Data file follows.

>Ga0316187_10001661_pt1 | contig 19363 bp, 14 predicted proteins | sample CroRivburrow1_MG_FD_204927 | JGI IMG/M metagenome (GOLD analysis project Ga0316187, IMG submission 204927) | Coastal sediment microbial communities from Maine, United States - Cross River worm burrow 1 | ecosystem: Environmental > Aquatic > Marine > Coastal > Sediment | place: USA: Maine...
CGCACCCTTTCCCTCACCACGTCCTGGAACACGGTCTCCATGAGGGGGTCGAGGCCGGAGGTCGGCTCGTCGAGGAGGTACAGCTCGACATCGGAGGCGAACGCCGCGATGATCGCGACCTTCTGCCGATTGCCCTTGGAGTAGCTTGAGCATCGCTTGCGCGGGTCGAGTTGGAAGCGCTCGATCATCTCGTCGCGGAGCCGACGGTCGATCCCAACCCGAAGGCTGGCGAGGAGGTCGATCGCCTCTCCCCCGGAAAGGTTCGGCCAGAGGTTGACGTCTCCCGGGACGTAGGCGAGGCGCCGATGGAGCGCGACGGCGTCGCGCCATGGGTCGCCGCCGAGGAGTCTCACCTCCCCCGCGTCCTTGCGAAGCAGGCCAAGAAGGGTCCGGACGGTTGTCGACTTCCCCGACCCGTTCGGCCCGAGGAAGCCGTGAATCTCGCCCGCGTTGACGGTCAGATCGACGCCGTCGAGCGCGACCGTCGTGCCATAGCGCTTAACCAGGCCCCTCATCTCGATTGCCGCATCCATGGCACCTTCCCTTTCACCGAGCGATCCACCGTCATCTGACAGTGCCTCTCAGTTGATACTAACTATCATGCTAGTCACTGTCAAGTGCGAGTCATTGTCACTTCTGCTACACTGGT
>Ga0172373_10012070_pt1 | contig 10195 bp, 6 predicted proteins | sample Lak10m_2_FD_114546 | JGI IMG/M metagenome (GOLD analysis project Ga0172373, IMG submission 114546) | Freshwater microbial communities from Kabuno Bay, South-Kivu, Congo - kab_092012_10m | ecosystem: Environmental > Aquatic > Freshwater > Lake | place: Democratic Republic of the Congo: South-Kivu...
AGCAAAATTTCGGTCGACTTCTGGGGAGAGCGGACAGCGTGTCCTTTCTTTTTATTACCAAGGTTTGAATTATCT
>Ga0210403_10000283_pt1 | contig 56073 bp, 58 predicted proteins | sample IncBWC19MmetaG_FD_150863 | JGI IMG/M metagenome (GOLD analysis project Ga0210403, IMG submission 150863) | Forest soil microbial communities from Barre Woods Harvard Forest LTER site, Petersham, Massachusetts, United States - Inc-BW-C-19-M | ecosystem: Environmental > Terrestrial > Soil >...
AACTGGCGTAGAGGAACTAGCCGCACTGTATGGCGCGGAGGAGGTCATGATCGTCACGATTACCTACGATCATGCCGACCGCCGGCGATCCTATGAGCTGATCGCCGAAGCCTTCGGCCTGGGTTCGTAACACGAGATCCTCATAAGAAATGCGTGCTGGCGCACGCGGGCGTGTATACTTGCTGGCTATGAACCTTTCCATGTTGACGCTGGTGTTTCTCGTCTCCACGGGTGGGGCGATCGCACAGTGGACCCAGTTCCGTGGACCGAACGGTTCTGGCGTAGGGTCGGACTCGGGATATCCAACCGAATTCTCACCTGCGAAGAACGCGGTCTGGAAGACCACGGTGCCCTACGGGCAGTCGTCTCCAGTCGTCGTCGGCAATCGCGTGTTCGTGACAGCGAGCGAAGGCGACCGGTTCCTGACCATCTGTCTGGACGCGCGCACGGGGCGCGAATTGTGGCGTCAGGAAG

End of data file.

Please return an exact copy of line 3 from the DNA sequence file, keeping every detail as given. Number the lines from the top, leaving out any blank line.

>Ga0172373_10012070_pt1 | contig 10195 bp, 6 predicted proteins | sample Lak10m_2_FD_114546 | JGI IMG/M metagenome (GOLD analysis project Ga0172373, IMG submission 114546) | Freshwater microbial communities from Kabuno Bay, South-Kivu, Congo - kab_092012_10m | ecosystem: Environmental > Aquatic > Freshwater > Lake | place: Democratic Republic of the Congo: South-Kivu...